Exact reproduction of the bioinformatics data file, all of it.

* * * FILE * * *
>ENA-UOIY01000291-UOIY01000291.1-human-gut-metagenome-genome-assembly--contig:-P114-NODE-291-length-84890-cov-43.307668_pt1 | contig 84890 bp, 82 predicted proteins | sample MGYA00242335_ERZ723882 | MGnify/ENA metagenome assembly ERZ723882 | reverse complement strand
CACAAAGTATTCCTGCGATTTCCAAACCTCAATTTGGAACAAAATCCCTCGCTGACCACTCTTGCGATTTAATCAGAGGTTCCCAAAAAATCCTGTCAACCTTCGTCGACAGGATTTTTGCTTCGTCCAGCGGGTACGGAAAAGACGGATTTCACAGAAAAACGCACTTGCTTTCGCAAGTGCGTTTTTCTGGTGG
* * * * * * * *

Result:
>ENA-UOIY01000291-UOIY01000291.1-human-gut-metagenome-genome-assembly--contig:-P114-NODE-291-length-84890-cov-43.307668_pt1 | contig 84890 bp, 82 predicted proteins | sample MGYA00242335_ERZ723882 | MGnify/ENA metagenome assembly ERZ723882 | reverse complement strand
CACAAAGTATTCCTGCGATTTCCAAACCTCAATTTGGAACAAAATCCCTCGCTGACCACTCTTGCGATTTAATCAGAGGTTCCCAAAAAATCCTGTCAACCTTCGTCGACAGGATTTTTGCTTCGTCCAGCGGGTACGGAAAAGACGGATTTCACAGAAAAACGCACTTGCTTTCGCAAGTGCGTTTTTCTGGTGG